The Chamber of Petroleum Consumers (COPEC) is worried that the directive to GOIL to reduce fuel prices could cost GH¢ 90 million every month.
He said the move is not a sustainable solution.
Speaking on Eyewitness News, the Executive Secretary of COPEC, Duncan Amoah, said the directive was “very problematic” because of the possible effects on GOIL.
Government had directed GOIL to reduce its fuel prices by 15-pesewas to bring respite to drivers who embarked on a sit-down strike on Monday.
“What the directive means to a company like GOIL is a shaving off of GH¢ 90 million in one month if you look at GOIL's volumes of around 60 million litres monthly.”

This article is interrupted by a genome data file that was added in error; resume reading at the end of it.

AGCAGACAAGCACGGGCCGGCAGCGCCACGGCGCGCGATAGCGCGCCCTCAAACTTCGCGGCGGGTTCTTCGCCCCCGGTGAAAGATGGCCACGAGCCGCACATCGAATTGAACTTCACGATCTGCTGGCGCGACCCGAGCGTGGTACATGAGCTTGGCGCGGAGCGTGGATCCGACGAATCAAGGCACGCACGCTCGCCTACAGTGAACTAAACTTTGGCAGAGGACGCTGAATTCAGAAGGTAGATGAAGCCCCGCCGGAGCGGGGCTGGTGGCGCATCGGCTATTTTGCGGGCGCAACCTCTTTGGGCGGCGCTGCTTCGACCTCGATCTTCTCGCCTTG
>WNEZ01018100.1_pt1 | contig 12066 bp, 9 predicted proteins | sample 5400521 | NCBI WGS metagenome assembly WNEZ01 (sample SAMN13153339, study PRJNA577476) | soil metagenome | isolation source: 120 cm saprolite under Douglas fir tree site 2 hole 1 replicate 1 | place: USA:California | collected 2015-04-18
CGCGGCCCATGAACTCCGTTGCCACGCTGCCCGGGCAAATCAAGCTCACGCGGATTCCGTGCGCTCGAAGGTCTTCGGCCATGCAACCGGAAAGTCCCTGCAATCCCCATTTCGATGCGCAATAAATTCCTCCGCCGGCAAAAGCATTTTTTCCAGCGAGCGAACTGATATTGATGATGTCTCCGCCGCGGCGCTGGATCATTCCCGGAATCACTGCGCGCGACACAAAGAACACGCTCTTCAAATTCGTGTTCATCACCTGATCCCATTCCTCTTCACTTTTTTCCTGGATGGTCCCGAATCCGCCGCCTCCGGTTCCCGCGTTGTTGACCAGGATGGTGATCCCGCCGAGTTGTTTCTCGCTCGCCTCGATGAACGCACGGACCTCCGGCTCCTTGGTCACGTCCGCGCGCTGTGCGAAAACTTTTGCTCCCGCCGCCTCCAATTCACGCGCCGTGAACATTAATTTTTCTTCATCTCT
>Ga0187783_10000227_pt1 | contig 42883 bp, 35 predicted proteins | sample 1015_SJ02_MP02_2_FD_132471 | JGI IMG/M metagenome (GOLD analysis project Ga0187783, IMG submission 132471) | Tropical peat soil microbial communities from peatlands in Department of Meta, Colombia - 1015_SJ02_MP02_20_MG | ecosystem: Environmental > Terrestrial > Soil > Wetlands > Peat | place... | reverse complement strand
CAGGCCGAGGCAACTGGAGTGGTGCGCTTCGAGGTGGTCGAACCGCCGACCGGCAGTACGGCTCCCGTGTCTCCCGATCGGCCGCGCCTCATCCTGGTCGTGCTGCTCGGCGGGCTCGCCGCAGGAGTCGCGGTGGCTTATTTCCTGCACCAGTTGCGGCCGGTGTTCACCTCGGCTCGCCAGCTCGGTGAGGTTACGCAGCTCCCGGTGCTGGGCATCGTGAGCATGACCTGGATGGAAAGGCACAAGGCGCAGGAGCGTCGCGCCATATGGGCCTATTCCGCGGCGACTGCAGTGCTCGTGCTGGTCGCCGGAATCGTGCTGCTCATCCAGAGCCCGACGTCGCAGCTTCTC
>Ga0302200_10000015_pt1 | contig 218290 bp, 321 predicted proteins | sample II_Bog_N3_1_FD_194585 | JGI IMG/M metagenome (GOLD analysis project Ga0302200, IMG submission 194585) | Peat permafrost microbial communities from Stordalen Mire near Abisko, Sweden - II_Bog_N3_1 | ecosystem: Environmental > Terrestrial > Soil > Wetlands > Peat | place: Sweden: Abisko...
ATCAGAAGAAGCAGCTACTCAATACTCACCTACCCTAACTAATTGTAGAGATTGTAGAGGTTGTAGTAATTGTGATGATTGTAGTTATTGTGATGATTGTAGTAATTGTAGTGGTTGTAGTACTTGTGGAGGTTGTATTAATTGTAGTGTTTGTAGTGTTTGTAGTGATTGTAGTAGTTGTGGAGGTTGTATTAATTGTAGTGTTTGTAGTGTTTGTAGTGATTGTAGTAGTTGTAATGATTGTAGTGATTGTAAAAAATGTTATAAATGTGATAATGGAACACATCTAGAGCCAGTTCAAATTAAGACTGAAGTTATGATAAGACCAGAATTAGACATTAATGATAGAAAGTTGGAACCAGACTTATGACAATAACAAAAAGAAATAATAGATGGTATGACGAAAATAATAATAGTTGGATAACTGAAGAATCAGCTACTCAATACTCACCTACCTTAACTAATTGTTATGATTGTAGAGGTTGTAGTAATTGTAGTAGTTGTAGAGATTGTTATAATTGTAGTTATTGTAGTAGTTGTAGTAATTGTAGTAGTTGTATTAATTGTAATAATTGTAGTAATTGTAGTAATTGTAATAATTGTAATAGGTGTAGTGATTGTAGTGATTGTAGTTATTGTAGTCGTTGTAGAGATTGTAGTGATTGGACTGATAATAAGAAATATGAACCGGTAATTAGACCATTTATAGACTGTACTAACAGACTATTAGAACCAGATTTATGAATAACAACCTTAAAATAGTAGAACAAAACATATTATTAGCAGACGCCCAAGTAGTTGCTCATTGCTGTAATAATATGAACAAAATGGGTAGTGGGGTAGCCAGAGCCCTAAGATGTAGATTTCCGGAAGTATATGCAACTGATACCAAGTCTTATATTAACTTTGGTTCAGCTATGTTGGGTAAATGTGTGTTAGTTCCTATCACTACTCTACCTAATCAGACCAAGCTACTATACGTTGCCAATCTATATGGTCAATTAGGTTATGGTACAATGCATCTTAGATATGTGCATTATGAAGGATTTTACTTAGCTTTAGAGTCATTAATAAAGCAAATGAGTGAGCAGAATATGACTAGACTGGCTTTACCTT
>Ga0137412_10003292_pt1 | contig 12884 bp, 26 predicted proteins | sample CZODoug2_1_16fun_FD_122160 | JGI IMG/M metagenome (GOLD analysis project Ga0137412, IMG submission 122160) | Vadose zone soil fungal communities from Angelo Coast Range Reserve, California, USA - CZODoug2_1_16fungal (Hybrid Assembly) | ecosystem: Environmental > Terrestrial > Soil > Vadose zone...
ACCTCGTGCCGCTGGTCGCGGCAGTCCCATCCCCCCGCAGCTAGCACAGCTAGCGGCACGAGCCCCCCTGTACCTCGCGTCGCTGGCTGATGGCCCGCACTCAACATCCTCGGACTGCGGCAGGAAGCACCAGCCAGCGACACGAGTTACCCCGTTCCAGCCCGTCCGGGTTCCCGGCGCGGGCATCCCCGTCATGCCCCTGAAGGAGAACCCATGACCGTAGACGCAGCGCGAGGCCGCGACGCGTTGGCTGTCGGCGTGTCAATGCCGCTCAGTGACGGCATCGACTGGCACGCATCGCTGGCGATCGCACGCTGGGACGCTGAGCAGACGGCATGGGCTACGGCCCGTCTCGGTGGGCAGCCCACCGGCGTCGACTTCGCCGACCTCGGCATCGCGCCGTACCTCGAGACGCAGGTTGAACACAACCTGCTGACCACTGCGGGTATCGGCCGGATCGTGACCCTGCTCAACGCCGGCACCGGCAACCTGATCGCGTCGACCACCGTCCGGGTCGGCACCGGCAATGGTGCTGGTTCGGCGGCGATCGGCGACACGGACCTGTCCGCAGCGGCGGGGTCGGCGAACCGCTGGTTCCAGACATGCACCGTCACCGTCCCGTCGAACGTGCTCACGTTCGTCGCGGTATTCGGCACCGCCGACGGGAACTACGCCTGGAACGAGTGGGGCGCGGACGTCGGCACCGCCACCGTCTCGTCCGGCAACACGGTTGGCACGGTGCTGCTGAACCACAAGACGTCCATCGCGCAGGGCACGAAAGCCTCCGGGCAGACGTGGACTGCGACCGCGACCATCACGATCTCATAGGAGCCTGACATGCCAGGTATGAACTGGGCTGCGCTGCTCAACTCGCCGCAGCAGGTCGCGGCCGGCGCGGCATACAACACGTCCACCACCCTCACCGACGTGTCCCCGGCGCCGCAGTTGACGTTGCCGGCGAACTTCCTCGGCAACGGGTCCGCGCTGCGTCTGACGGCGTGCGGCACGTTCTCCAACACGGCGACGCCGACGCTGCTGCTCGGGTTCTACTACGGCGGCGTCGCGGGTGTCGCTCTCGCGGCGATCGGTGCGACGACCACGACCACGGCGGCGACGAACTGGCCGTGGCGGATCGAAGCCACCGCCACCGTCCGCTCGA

“GOIL is listed and as a listed entity with other ordinary Ghanaians as shareholders… We think the approach and how it has been done so far can only create problems for all of us downstream,” Mr. Amoah said.
As a more sustainable alternative for better fuel pricing for consumers, Mr. Amoah said “a long-term measure would mean that we should situate the taxes within the context of international market prices.”
He also said the Government should be more sensitive and “not continue loading taxes onto fuel prices.”
The drivers were demanding a GH¢1.5 reduction in fuel prices.
Fuel prices in 2021 started at about GH¢5 per litre and are now threatening to cross the GH¢ 7 mark.
There are seven taxes on fuel which amount to GH¢1.9.